The bank will file with the appropriate supervisory office, unless the investment in bank premises is combined with a corporate application for another transaction. (See Procedures section of this booklet for specific guidance.) Also a bank that meets certain criteria as discussed below may file an after-the-fact notice with the appropriate supervisory office rather than obtain prior approval.
In certain instances, a bank that wishes to invest an amount in excess of its capital stock in its bank premises may proceed without seeking prior OCC approval. A bank that has a composite CAMELS 1 or 2 rating may notify the appropriate supervisory office in writing within 30 days following any transaction that increases its aggregate bank premises investment to an amount that is in excess of its capital stock, but is not more than 150 percent of its capital and surplus. The bank must be well capitalized as defined at 12 CFR 6.4(b)(1) and continue to be well capitalized, after the investment or loan is made to qualify for the after-the-fact notice process. The bank must include in its notice a description of the bank’s investment or loan.
A bank must notify the OCC each time a purchase raises the bank premises investment above the capital stock amount but is within the 150 percent safe harbor amount.
Credit unions, which are more risk averse than banks, should be allowed even more flexibility than what is afforded national banks in this area and the five percent limit should be removed.
Management and other issues relating to fixed assets have not presented material safety and soundness issues for the credit union system, further supporting additional flexibility for credit unions. NCUA material loss reviews for four credit unions liquidated in 2009 and the three subsequent years mention fixed assets. However, a careful reading of those reviews demonstrates that no credit union failed solely because of or even largely due to its mismanagement of fixed assets. Because there is flexibility under the Act and fixed assets do not present material safety and soundness concerns, we urge NCUA to be as flexible as possible in its approach to regulation in this area.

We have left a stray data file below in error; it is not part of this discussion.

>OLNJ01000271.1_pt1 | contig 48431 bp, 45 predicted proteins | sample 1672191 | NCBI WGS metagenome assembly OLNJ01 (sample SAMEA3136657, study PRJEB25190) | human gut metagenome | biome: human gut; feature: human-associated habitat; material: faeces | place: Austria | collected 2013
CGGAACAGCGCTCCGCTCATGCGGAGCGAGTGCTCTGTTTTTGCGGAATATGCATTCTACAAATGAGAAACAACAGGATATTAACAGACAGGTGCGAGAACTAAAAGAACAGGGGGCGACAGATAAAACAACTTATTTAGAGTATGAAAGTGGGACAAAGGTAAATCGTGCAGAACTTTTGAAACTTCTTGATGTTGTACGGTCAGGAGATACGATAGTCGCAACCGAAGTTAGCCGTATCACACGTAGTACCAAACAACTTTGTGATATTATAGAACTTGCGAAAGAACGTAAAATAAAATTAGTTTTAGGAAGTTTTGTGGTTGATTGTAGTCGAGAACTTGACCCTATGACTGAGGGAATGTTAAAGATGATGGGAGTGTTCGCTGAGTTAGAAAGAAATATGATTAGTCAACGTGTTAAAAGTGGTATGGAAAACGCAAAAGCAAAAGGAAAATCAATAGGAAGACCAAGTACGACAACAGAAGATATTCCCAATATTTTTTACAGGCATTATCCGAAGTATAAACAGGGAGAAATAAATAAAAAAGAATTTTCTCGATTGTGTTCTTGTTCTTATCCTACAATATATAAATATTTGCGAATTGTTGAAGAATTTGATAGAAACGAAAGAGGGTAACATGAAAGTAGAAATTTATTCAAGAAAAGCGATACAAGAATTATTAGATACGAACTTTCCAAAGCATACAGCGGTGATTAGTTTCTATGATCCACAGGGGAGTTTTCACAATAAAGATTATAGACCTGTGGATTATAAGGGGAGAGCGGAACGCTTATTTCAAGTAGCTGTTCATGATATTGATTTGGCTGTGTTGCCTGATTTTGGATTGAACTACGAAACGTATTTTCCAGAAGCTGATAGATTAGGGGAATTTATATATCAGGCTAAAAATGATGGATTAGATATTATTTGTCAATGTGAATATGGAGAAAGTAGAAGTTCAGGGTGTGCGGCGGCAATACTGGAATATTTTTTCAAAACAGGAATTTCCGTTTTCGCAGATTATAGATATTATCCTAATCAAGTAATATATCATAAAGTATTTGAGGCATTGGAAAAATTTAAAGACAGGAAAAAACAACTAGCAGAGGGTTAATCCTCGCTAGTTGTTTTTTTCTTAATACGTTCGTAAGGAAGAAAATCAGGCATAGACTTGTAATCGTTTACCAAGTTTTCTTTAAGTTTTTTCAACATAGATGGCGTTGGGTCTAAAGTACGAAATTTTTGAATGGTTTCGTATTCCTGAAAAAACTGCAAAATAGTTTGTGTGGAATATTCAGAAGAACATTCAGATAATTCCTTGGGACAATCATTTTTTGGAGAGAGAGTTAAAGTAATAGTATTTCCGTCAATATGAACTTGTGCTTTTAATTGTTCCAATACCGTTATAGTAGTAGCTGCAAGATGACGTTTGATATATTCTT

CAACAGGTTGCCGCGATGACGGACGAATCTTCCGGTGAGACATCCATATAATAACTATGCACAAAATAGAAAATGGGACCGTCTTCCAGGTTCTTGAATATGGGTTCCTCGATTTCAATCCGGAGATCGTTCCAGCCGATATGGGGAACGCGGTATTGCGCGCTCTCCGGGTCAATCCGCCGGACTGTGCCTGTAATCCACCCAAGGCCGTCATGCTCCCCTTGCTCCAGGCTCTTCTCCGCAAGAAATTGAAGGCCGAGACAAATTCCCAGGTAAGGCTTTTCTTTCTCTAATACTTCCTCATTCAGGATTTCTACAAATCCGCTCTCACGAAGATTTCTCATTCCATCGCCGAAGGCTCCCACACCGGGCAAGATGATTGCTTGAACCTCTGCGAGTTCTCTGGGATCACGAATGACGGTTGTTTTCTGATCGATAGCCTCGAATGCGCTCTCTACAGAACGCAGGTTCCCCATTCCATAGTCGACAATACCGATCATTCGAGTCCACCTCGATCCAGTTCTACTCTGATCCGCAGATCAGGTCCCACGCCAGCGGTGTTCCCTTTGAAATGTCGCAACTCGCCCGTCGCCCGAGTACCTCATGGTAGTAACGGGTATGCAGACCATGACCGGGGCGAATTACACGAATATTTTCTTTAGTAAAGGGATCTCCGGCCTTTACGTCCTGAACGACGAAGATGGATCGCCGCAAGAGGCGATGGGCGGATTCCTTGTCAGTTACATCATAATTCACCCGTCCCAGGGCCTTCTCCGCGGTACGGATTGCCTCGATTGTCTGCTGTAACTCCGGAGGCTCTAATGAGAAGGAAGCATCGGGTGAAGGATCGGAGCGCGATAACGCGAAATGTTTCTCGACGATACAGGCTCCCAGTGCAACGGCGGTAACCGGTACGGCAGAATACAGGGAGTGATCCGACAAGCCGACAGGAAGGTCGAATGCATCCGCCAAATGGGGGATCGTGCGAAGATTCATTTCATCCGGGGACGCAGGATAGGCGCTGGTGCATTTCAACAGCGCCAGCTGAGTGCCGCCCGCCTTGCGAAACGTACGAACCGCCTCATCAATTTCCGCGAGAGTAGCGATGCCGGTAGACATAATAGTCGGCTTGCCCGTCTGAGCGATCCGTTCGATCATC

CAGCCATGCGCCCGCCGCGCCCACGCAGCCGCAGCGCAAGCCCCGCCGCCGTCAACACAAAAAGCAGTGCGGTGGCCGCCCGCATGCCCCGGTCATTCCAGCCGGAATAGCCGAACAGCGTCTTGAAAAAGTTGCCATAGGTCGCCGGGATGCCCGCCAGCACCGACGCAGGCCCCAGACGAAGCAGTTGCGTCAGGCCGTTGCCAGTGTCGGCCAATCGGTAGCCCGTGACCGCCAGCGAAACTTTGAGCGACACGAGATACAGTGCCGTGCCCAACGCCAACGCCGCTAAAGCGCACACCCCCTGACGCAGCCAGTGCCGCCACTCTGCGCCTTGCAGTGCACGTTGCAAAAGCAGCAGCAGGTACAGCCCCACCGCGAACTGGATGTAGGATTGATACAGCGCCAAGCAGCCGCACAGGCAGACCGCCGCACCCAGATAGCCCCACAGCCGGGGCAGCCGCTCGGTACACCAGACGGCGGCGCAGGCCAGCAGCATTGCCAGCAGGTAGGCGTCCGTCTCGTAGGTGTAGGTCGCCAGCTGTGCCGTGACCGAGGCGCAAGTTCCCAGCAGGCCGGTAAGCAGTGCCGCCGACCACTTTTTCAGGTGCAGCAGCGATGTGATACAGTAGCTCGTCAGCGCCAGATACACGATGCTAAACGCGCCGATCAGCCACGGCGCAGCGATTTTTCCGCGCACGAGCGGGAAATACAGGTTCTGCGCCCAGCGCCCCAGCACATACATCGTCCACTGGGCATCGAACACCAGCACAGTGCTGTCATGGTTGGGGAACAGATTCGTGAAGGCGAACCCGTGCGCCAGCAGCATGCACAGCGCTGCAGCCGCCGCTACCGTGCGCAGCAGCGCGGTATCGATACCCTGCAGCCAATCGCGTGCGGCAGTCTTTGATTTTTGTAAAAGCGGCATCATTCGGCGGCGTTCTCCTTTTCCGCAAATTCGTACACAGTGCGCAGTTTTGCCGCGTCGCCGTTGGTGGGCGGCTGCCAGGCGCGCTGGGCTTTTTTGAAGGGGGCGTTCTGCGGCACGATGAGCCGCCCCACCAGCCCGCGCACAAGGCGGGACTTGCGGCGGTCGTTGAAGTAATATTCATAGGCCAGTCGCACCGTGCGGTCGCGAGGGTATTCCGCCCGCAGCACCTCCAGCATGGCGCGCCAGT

Rather than adopting the proposed system, CUNA urges the agency to adopt a simpler approach that would remove the five percent limit from the rule altogether and allow federal credit union boards to set reasonable limits for themselves, without having to adopt a specific FAM program, which we do not agree is necessary. Credit unions should be expected to manage their fixed assets and be allowed to set appropriate limits that will be supervised by their boards and management, subject to review by examiners as part of the overall financial management and performance of a credit union.